Cleaning up my airhead

Discussion in 'Airheads' started by upsman, Apr 26, 2012.

  1. upsman

    upsman Been here awhile

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    I was curious what are the common cleaners, polishes, and waxes that are used to clean the bikes up.

    Thanks Greg
    #1
  2. go gonzo

    go gonzo The Mustard of Pants

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    I've been using straight white vinegar in a spray bottle lately.
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  3. caponerd

    caponerd Kickstart Enthusiast

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    I use dish soap and water once a year on my R69S.

    Before.

    [​IMG]

    After.
    [​IMG]
    #3
  4. upsman

    upsman Been here awhile

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    wow nice bike and so far very simple solutions. Im just trying to clean the bike up a little. Thanks
    #4
  5. WU7X

    WU7X The Old Fart

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    When rebuilding my Bings, I was told to soak the parts in a Pine-sol and water solution. I tried it at a ratio of ~4:1 Pinesol. Worked wonders. Now I use Pinesol on all the greasy/dirty external parts of the R100.
    #5
  6. upsman

    upsman Been here awhile

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    i have read that about the carb cleaning, i will try it with the rest . thanks
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  7. boxerboy81

    boxerboy81 Stay Horizontal

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    No pressure washer!
    #7
  8. disston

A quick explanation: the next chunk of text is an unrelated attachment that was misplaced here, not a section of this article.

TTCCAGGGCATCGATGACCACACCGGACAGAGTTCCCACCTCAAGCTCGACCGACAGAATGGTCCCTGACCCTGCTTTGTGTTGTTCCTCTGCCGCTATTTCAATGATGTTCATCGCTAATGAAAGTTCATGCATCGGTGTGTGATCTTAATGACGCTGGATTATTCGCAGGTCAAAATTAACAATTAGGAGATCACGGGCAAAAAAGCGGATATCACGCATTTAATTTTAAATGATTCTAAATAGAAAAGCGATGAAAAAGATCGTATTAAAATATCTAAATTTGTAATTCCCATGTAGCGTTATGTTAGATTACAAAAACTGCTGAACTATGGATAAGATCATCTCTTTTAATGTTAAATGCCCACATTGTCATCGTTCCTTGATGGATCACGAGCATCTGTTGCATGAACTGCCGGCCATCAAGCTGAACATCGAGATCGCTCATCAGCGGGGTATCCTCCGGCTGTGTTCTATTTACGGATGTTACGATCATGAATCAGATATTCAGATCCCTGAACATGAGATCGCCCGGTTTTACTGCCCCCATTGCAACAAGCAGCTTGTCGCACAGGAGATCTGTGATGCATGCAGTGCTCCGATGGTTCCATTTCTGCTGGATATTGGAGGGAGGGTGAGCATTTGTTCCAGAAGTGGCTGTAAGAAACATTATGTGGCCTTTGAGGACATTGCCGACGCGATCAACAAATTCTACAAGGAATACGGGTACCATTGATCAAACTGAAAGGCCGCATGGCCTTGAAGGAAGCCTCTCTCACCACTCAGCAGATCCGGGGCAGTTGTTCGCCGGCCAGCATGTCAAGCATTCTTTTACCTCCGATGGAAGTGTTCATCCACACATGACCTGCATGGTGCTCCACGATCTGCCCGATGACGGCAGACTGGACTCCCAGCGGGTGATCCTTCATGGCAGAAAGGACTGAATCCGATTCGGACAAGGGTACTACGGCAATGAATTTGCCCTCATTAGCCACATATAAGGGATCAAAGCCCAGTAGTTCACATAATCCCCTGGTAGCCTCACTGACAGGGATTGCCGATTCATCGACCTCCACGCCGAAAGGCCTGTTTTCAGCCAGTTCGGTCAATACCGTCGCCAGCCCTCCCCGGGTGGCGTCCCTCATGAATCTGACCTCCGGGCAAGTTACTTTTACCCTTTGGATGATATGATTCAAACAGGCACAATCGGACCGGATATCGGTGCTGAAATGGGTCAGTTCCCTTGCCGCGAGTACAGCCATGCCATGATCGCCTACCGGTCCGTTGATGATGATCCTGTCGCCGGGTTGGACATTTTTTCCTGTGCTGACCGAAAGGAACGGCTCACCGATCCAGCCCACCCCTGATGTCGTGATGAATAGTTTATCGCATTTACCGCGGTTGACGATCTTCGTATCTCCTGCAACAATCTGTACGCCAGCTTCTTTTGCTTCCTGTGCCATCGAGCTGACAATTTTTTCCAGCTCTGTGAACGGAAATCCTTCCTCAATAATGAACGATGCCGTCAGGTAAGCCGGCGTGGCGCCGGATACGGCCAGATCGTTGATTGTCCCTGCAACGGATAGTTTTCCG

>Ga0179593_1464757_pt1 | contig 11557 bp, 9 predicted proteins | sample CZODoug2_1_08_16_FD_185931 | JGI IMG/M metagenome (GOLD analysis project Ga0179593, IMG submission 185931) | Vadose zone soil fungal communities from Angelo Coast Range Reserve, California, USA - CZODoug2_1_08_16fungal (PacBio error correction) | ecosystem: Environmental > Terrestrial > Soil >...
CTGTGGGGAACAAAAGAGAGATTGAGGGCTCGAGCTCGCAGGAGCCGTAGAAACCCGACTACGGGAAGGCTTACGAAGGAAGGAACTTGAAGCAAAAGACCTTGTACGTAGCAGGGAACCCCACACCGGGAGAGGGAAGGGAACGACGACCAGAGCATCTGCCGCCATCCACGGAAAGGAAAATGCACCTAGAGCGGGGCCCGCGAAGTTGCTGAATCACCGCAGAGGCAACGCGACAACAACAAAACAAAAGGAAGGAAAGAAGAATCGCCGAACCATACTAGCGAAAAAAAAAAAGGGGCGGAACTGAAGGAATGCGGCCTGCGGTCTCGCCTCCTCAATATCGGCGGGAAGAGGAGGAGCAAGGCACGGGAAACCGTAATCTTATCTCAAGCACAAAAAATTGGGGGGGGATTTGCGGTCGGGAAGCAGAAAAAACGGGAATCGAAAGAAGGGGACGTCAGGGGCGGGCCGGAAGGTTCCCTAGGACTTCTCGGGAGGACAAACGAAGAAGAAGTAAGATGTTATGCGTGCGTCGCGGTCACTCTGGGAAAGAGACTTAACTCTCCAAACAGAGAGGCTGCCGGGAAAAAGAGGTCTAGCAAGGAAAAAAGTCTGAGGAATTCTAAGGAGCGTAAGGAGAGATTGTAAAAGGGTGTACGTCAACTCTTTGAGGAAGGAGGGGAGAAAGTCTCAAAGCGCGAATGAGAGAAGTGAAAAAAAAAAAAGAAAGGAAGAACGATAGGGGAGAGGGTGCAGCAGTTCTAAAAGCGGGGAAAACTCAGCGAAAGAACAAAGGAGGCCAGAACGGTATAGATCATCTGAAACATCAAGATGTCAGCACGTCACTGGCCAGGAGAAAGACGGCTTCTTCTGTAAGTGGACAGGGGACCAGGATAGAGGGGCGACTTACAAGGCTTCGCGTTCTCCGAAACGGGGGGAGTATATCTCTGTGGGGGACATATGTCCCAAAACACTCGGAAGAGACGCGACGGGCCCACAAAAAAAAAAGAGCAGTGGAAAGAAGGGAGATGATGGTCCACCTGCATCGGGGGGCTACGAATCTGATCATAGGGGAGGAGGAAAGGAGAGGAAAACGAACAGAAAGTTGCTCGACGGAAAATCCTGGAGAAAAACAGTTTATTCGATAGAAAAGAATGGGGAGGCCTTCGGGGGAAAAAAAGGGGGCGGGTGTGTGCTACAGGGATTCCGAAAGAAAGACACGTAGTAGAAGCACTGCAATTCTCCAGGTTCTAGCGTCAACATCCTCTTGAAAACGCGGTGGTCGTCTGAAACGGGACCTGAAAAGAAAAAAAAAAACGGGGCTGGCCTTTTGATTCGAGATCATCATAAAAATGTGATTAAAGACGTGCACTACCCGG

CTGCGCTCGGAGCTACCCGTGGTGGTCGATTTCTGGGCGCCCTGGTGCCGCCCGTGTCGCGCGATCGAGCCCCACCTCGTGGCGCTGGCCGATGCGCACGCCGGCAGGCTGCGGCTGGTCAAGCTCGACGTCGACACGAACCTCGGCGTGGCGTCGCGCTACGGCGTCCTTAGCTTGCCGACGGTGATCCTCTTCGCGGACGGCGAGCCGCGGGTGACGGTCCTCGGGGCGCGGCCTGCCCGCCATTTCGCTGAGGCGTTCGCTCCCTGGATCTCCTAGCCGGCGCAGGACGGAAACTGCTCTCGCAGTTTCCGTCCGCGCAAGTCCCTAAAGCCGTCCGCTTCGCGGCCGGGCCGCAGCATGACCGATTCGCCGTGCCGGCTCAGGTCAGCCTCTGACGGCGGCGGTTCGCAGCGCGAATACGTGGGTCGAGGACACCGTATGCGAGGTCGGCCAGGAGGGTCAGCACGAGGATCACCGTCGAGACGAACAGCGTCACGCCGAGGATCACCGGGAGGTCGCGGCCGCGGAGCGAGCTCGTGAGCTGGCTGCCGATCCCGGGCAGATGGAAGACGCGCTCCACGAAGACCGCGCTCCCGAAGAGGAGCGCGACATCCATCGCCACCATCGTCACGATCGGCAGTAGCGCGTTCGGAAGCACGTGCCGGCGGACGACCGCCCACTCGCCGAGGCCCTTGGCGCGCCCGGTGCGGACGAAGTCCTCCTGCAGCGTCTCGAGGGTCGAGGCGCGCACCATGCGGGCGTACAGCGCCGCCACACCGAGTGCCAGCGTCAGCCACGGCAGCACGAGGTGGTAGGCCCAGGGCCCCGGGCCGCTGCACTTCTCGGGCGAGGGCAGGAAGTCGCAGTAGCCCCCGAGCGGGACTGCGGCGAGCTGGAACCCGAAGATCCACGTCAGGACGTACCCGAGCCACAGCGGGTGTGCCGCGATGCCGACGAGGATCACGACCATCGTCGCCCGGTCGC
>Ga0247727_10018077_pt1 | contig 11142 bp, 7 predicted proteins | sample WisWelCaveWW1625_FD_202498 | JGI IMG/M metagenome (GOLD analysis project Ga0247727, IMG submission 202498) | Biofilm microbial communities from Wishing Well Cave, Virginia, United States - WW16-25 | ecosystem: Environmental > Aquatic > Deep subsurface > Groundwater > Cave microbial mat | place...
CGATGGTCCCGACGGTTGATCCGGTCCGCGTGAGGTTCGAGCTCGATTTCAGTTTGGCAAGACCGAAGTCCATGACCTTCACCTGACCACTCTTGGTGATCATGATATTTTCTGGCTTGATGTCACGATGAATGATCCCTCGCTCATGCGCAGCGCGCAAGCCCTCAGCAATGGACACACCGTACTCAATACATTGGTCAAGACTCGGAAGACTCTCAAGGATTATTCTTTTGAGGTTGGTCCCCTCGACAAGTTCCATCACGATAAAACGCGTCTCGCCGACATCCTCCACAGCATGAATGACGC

disston ShadeTreeExpert

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    I never used a pressure washer on my R90/6 but did use a regular garden hose. Recently when I rebuilt the front and rear wheels there was ample evidence of water having gotten inside. I think the garden hose might be too much too. Don't know how to be more careful. Maybe I should change the wheel seals more often than once every ten years. Do you think?
    #8
  9. supershaft

    supershaft because I can

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    I have never tried Pine-sol.

    Pressure washer? I have used them all my life on motorcycles as have tones of others I know. As long as you mind what you are doing, they work great with no problems.

    I think soaking bare metal with WD40 and then washing with Simple Green works real well as long as you don't let the Simple Green dry on anything ever.
    #9
  10. upsman

    upsman Been here awhile

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    i washed my dirt bikes for years with the pressure washer and never had a problem, i will try the wd40 and simple green trick as well thanks
    #10
  11. limeymike

    limeymike Who Me?

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    I don't think you can say never use a pressure washer on a bike, just know what you are doing before you start.
    #11
  12. supershaft

    supershaft because I can

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    I said real well. I meant better than anything else I have tried. Depending on how bad the metal is stained nothing works real well as far as I know excepting a bead blaster. I put one of those big, shallow drip trays underneath them and let the WD40 soak for a day or two with a extra squirt in between. I think it helps but I wouldn't bet on it. Good luck!